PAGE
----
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SWANSEA

Site Details



NPRN 33145

Map Reference SS69SE

Grid Reference SS6564293048

Unitary (Local) Authority Swansea

Old County Glamorgan

Community Castle (Swansea)

Type of Site CITY

Broad Class CIVIL

Period Multiperiod

Site Description Swansea or Abertawe is believed to have been founded in 1013. The port was shipping coal and limestone from the town by 1550; during the eighteenth and nineteenth centuries Swansea grew significantly becoming a centre of heavy industry, notably copper, arsenic, zinc and tin smelting, with associated extensive railways and docks. The town’s industrial importance made it the target of frequent heavy bombing attacks during World War Two and in February 1941 the Three Nights' Blitz left the centre, to the west of Castle Street, completely destroyed and 227 people dead. Through the twentieth century, the heavy industries declined, leaving a huge area of dereliction and prompting establishment in the early 1960s of the much-lauded Lower Swansea Valley Scheme to reclaim the land. Swansea was granted city status in 1969.
The most important buildings in Swansea are the medieval Castle (nprn 94515), Tabernacle Chapel (nprn 8993) at Morriston and the 1930s Guildhall (nprn 144).
B.A.Malaws, RCAHMW, 06 November 2008.

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Swansea is the second largest city in Wales, and is located on the south coast. In the late tenth century the area was part of the Welsh kingdom of Deheubarth, but Swansea is thought to have been founded in 1013 as a Viking settlement, established by the Danish King Sweyn Forkbeard who had led a number of raiding parties in the area. Following the Norman Conquest, Swansea was integrated into the marcher lordship of Gower, and the first castle built in 1106.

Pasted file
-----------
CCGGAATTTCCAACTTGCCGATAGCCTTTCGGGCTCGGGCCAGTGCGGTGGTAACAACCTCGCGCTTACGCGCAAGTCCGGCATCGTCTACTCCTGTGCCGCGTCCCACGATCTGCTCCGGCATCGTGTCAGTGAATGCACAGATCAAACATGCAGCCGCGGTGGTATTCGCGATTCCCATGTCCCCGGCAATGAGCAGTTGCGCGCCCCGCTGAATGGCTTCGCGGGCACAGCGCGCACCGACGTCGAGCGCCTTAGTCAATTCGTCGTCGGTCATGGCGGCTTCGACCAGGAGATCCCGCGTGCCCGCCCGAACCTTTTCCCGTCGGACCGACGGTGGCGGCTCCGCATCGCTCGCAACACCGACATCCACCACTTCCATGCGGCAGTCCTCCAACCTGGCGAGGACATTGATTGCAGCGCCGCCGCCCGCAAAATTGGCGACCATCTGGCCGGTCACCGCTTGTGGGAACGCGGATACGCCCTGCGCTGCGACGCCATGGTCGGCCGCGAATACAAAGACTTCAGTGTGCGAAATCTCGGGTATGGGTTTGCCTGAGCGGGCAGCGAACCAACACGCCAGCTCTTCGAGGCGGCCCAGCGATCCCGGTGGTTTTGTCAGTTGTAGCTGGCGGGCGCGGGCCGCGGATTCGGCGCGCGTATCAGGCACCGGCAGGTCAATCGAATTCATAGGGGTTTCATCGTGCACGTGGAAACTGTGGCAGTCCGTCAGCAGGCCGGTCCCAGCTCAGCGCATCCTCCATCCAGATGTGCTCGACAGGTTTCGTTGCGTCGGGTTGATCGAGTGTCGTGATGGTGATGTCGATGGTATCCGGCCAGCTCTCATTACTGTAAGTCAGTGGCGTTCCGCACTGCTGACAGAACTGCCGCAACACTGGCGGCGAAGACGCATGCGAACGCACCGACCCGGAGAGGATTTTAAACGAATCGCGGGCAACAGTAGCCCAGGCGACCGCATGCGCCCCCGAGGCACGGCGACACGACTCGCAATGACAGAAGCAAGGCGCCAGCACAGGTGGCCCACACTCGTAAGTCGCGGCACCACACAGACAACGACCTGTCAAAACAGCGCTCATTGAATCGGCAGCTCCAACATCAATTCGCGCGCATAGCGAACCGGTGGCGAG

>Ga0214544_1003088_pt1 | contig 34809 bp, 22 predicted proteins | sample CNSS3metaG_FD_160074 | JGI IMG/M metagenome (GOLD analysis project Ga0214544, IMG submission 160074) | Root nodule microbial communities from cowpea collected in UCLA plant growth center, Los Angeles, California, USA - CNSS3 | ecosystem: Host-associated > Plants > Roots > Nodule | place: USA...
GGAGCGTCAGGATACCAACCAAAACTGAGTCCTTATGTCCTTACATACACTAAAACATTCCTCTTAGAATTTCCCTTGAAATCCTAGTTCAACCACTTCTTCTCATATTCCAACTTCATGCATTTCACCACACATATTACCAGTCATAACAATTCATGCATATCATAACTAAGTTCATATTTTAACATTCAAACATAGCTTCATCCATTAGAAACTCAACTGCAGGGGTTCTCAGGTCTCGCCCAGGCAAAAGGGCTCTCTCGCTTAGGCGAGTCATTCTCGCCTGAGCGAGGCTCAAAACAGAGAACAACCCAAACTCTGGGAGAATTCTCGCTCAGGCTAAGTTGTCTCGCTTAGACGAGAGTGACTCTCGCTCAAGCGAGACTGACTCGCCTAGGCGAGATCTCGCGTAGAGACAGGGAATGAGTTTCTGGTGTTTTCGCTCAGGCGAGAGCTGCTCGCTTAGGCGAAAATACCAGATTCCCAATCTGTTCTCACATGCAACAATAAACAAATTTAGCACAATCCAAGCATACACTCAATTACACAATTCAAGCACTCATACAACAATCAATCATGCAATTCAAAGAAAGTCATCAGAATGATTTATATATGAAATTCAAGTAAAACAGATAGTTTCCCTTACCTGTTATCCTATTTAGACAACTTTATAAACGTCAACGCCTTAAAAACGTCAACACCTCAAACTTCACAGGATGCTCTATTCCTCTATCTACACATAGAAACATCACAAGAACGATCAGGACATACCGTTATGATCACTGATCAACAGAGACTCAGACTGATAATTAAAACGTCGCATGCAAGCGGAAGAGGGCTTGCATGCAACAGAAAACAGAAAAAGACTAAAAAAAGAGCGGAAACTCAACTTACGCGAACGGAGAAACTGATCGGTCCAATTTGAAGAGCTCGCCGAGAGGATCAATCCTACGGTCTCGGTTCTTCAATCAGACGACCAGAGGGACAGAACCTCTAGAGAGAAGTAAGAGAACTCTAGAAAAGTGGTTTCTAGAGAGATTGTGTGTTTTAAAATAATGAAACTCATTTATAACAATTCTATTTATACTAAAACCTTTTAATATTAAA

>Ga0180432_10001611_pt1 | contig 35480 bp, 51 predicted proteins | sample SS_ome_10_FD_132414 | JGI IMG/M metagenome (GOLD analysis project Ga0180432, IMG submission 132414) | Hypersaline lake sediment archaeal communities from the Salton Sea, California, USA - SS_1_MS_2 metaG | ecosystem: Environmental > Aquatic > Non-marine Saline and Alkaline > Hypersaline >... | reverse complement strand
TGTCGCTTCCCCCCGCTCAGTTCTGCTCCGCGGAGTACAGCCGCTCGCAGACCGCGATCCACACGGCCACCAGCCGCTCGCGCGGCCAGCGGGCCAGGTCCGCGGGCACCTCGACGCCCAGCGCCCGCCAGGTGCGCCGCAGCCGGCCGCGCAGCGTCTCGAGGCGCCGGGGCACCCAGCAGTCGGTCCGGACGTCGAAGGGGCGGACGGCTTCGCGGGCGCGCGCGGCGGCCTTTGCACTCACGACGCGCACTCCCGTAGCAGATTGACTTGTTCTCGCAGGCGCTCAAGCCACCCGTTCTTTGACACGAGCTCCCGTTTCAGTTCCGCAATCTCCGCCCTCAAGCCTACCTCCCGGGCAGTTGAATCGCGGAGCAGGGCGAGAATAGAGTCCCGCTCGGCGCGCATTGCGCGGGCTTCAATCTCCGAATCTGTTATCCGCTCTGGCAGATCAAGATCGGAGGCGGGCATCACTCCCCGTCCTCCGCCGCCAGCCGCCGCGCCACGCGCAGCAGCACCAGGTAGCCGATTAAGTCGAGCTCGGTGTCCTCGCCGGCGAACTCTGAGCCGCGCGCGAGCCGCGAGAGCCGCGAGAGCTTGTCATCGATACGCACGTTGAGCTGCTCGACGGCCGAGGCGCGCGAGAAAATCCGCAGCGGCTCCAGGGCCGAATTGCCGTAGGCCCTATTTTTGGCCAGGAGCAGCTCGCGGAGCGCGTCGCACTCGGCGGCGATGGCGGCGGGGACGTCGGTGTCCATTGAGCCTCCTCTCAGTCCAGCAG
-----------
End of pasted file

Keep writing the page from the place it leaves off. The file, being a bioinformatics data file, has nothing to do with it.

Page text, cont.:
Initially a port for the export of wool, hides and cloth, by the mid-sixteenth century coal and limestone was being shipped from here. Owing to its favourable location on the coast and its trading links with other towns and cities, Swansea’s industrial production began to flourish in the early eighteenth century. Copper smelting and processing became central industries in Swansea and earned it the nickname ‘Copperopolis’. The Hafod Copper works, founded in 1810, were the largest in the world, but other metallurgical industries and coal mining prospered as well. Rapid expansion of the town took place to provide housing, schools and places of worship for the industrial workers and their families. Included in these were the Tabernacle Chapel, the so-called ‘Cathedral of Welsh Nonconformity’, and Morris Castle, one of the earliest multi-storey residential blocks in Europe. As a result, Swansea’s population was only overtaken by Cardiff in 1881.

In the late eighteenth century when seaside resorts developed around the Welsh coast, Swansea attempted for a time to follow along. However, as the heavy industries had adverse effects on the quality of the environment, the bathing establishments soon relocated east to nearby Mumbles. Despite this, tourists were lured by the spectacle of large machinery and the roaring furnaces. Numerous visitors from continental Europe marvelled at the international flotillas moored in Swansea harbour or developed a morbid fascination for the ragged street urchins and impoverished workers. As part of her relief efforts for the industrial workers of Swansea, the international opera star Adelina Patti gave annual concerts in the town’s former Prince Albert Hall. Born in Spain to Italian parents, Patti had set up her home on the nearby Craig-y-Nos estate.

Record updated as part of the AHRC-funded project 'Journey to the Past: Wales in historic travel writing from France and Germany'.
R. Singer (Bangor University) and S. Fielding (RCAHMW), 2017.

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